It’s not all ice cream, but sauteed broccoli rabe has charms of its own.
Being that I am a born and raised South Carolinian, when I say Sunday Dinner images of fried chicken, mashed potatoes, green beans, corn on the cob and yeast rolls are probably the first to come to mind. You must, however, keep in mind that we are not your typical southern family. Don’t get me wrong, I love, nay, adore fried chicken and mashed potatoes, but when I think soul food, I think salmon, broccoli and sauce (a mock hollandaise made with mayo, mustard and seasoned salt that taste good on just about anything).
Today was my first day off after 7 straight days of 10+, and I was really looking to pack a lot in to my brief respite. I slept in, I watched a movie, got all the supplies for and started a veggie/herb garden, hung out in the hammock, took the dogs to the river, and cooked a delicious meal with the Nanner. On a side note…my dog (who is afraid of nearly everything) climbed up the tree I was in and sat with me. There are pictures out there, hopefully I can post the evidence soon.
On the way back from the river, Esq., Nanner and I came up with such a delightful menu we couldn’t help but execute it. The plan; sauteed broccoli rabe, jasmine rice with lemon zest and chives, with poached salmon.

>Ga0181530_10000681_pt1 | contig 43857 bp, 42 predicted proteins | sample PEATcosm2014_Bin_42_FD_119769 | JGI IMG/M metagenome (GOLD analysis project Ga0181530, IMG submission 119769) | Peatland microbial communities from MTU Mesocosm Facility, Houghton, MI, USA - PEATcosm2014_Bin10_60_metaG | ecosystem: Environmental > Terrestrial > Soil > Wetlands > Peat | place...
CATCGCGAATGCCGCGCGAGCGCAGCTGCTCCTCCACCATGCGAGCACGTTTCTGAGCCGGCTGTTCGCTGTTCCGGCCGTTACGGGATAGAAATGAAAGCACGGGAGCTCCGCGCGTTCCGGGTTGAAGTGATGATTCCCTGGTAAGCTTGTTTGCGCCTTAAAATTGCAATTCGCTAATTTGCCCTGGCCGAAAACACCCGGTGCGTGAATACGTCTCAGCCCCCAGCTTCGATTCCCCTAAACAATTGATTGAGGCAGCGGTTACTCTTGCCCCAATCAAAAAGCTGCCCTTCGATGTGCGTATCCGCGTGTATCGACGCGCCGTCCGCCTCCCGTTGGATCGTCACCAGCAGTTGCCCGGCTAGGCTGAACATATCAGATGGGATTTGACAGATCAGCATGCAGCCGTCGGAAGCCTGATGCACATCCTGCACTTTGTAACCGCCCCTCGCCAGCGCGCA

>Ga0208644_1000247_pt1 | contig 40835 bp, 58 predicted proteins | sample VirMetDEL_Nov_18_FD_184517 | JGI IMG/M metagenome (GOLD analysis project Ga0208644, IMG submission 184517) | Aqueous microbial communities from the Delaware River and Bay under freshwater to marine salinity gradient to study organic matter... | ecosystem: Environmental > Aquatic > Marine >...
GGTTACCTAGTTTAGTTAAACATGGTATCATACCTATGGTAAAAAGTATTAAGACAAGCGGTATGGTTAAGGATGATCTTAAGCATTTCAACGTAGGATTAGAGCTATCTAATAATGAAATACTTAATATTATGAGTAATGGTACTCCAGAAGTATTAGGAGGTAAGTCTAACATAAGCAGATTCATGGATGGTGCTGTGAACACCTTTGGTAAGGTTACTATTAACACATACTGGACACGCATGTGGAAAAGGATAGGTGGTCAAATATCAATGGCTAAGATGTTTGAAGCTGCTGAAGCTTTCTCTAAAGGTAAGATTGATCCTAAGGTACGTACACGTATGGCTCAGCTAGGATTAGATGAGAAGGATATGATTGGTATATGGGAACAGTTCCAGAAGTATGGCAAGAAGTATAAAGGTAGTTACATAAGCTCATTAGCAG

Broccoli rabe, or rapini, is a much more pungent/bitter version of broccoli with thin leafy stems.
The easiest way to cook broccoli rabe is to blanch it in boiling water in batches.
Then saute in hot oil with chili flakes and garlic.
I personally love broccoli rabe, if you like mustard greens or are a big broccoli lover give it a try, as it is a nice alternative to your standard veggies.
Next up was jasmine rice. Not until recently did I discover the joys of jasmine rice. I love the way this flavorful rice perfumes the kitchen in its light, floral, starchy scent. I always add lemon zest and chives just to take it up a notch or two.
Last, but certainly not least, was the salmon. Publix just happened to have a side of Norwegian salmon for the same price as the Chilian filets, no question as to which one we would get!
We put the entire side into a large pan with lemon slices, white wine, and water.
Poaching is a rather simple, but effective method to ensure the fish remains moist and doesn’t over cook. Simply bring the submerged fish’s poaching liquid to a boil and then turn off heat and let sit for 10 minutes and you are good to go.
We topped the fish with an updated Scandinavian version of “sauce”. In addition to the mayo and mustard we added dill, pepper, salt, and honey. To die for!
Everything came together for a wonderful plate of food!